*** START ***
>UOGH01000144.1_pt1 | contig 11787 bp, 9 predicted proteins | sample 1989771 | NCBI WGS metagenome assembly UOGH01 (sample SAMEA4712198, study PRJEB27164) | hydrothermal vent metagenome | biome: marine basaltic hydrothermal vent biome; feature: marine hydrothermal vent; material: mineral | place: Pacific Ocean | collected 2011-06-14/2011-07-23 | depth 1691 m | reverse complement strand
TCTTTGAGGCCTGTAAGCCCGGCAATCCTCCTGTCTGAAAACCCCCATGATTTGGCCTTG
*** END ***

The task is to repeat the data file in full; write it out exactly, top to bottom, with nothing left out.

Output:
>UOGH01000144.1_pt1 | contig 11787 bp, 9 predicted proteins | sample 1989771 | NCBI WGS metagenome assembly UOGH01 (sample SAMEA4712198, study PRJEB27164) | hydrothermal vent metagenome | biome: marine basaltic hydrothermal vent biome; feature: marine hydrothermal vent; material: mineral | place: Pacific Ocean | collected 2011-06-14/2011-07-23 | depth 1691 m | reverse complement strand
TCTTTGAGGCCTGTAAGCCCGGCAATCCTCCTGTCTGAAAACCCCCATGATTTGGCCTTG